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Alabama officials are moving to ban the "felon box" on job applications to increase opportunity. (Illustration by Thomas Baldwin).Birmingham officials are moving to ban the "felon box" on job applications to increase opportunity. (Illustration by Thomas Baldwin).Mark Linn - Staff Writer
quiaego@uab.edu

Birmingham local leaders are considering a move to ban questions on job applications that ask applicants about their criminal record.


During his State of the City address on Jan. 12, Birmingham Mayor William Bell proposed an executive action to remove the “felon box” on job applications for city employment. The executive action would only apply to the applications for jobs provided by the city, not private employers.

During his address, Bell referenced the “Ban the Box” initiative, a campaign supported by national organizations such as All of Us or None, an advocacy group for ex-convicts and their families, and the National Employment Law Project, a workers’ rights group that, according to their website, “fights for policies to create good jobs, expand access to work, and strengthen protections and support for low-wage workers and the unemployed.”

The “Ban the Box” legislation does not prevent employers from conducting background checks on applicants. Instead, the idea is to delay background check inquiries until later in the hiring process, so that the employer might judge the applicant based on his or her qualifications rather than automatically dismissing those with criminal histories.

The Alabama Prison Reform Taskforce will also consider a proposal to prohibit questions about prior convictions on job applications statewide. This taskforce cannot approve legislation, but it can recommend it to the legislature at large. State Sen. Cam Ward, the taskforce’s chairman, suggests that legislation would be more likely to pass if it only applied to state agencies and not to private businesses.

Advocates for former offenders say that ex-convicts face many challenges in rejoining society even after they have served their time.

“Once you are an ex-convict you have to declare that for all sorts of things,” said Elizabeth Baker, Ph.D., an assistant professor of sociology at UAB. “This affects your ability to get governmental benefits, this affects your ability to get housing, this affects your ability to get Pell Grants and this affects your ability to get a job. It’s not surprising that people don’t want to hire ex-convicts.”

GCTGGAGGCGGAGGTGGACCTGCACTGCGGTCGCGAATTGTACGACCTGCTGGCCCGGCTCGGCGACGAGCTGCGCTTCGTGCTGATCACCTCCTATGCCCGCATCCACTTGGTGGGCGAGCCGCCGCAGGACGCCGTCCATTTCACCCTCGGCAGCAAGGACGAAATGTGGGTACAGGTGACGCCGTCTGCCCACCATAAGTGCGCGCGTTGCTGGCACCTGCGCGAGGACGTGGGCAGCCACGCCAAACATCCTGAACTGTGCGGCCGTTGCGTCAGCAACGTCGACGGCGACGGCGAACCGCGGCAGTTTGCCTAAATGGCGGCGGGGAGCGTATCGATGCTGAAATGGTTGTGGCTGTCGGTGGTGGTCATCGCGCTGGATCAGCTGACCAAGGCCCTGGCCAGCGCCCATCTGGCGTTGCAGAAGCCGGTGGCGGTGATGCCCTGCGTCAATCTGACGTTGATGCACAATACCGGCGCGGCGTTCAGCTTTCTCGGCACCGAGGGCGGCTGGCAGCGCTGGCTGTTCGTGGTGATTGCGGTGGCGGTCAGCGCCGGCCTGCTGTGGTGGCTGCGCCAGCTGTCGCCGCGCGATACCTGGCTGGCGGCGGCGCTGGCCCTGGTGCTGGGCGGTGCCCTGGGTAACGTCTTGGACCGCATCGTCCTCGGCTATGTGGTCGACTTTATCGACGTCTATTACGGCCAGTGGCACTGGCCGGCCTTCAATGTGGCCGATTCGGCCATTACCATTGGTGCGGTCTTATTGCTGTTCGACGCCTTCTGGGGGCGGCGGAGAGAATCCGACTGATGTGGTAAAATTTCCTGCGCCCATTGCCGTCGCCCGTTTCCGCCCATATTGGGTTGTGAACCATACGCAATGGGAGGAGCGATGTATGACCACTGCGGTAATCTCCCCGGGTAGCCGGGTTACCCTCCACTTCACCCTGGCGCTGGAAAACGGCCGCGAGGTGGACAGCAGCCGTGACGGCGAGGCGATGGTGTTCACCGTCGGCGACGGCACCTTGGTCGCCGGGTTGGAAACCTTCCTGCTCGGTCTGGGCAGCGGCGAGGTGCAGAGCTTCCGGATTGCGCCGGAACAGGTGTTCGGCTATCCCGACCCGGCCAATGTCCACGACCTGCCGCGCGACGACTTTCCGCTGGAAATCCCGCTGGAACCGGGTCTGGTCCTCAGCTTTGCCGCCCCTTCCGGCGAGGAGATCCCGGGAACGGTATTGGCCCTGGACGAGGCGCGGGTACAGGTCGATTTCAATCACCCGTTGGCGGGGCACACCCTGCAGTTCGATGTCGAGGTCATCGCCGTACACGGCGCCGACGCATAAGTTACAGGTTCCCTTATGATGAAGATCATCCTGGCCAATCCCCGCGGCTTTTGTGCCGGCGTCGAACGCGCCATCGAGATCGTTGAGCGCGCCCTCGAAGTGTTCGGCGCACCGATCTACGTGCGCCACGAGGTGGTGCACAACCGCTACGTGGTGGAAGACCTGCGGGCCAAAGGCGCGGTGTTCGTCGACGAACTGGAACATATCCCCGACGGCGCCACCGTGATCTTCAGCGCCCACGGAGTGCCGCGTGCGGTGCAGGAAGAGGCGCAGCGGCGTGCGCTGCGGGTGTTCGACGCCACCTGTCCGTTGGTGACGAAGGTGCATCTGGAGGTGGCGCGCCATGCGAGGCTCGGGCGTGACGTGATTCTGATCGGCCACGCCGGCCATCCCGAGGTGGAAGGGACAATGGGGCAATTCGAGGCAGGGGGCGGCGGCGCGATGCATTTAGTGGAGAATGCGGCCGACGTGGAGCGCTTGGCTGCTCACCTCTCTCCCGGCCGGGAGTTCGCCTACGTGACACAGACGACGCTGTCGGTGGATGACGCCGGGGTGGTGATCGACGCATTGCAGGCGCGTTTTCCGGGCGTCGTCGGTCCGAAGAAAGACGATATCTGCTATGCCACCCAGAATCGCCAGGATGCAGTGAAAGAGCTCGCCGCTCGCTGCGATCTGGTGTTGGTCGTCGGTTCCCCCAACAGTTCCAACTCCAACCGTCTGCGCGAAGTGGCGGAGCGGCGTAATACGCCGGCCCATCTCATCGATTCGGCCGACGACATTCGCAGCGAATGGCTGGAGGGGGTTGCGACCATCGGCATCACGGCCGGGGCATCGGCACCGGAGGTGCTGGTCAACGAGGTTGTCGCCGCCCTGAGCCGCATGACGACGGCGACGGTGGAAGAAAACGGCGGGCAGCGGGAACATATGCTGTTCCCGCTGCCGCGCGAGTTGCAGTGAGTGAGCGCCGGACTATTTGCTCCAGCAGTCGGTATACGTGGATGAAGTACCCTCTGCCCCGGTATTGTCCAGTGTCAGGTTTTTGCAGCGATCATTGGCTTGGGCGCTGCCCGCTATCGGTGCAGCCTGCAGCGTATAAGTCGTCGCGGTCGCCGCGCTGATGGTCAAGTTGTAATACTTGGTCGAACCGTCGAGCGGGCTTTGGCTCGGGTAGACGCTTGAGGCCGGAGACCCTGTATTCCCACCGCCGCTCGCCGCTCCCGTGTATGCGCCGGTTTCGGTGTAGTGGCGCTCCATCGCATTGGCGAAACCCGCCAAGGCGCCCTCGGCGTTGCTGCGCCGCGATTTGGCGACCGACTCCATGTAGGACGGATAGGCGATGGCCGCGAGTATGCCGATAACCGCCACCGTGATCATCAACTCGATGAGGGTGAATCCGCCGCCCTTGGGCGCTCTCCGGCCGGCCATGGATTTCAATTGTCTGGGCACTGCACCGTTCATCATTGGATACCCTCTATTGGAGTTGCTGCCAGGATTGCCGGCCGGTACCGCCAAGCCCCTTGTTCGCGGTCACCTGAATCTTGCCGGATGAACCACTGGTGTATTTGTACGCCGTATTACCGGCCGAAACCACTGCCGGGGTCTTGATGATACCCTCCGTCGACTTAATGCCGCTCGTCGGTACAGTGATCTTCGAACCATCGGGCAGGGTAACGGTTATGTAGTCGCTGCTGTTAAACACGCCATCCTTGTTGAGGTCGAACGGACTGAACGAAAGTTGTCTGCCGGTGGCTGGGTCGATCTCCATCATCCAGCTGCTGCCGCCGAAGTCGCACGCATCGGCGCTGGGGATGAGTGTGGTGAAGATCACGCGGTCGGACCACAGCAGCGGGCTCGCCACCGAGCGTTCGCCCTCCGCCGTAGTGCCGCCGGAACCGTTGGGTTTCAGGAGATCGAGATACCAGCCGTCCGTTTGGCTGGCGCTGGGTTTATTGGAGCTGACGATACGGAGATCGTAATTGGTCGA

Baker also noted that African American communities were disproportionately affected by job barriers.

Alabama has one of the highest incarceration rates in the country. In 2014, Alabama incarcerated 820 adults per 100,000 population, according to the Bureau of Justice Statistics. Difficulty finding employment is considered one of the biggest factors influencing the rate of recidivism for ex-convicts. Proponents of the initiative say that job barriers contribute to the high national incarceration rate and act as a drain on the economy and local communities.

“That [recidivism] is definitely one of the biggest problems. Having employment, having intact families, anything that ties you to the community makes you less likely to back to prison,” Baker said. “So it’s in our better interest as a society to have ex-convicts tied to the community.”

More than 100 cities and counties representing 19 states have adopted some form of “Ban the Box” laws, according to the National Employment Law Project.

In its 2012 best practices guidelines, the U.S. Equal Employment Opportunity Commission, the federal agency charged with enforcing civil rights laws against workplace discrimination, recommended removing questions about past convictions. The “Ban the Box” movement was also endorsed by a taskforce commissioned by President Obama in 2014, which said that removing the questions would “…give applicants a fair chance and allows employers the opportunity to judge individual job candidates on their merits as they reenter the workforce.”

In November of 2015, Obama announced that the federal Human Resources department would delay questions about criminal background until later in the process, and he urged Congress to consider legislation that would apply more broadly.

Many people who have served time find it difficult to reintegrate into the community, and potential job barriers are a major part of that.

“In some communities with a large number of ex-cons they are so common not many people pay attention to the ex-con status. In others the ex-con already feels less than other so is walking around with constant fear of rejection and may do many things to overcompensate,” said a local businessman and former UAB student who was convicted of a felony and wished to remain anonymous. “He or she is going to be sensitive to social situations, concerned about acceptance in every aspect of life from church to dating to getting a job. And… will often be passed over for promotions or have to take lesser paying jobs just to be employed or take jobs nobody else wants.”

“It took quite a while to establish myself and my reputation as an honorable and honest person before I could make headway in life,” the businessman said. “It seriously hampered my ability to succeed. I had to overcome that.”

UAB is also considering a similar proposal to remove questions about about convictions during the application process.

“We are considering the Ban the Box initiative and actively participating in discussions to learn more about it,” said Jim Bakken, the head of UAB Media Relations. He stressed that a decision hasn’t been reached yet regarding the policy.

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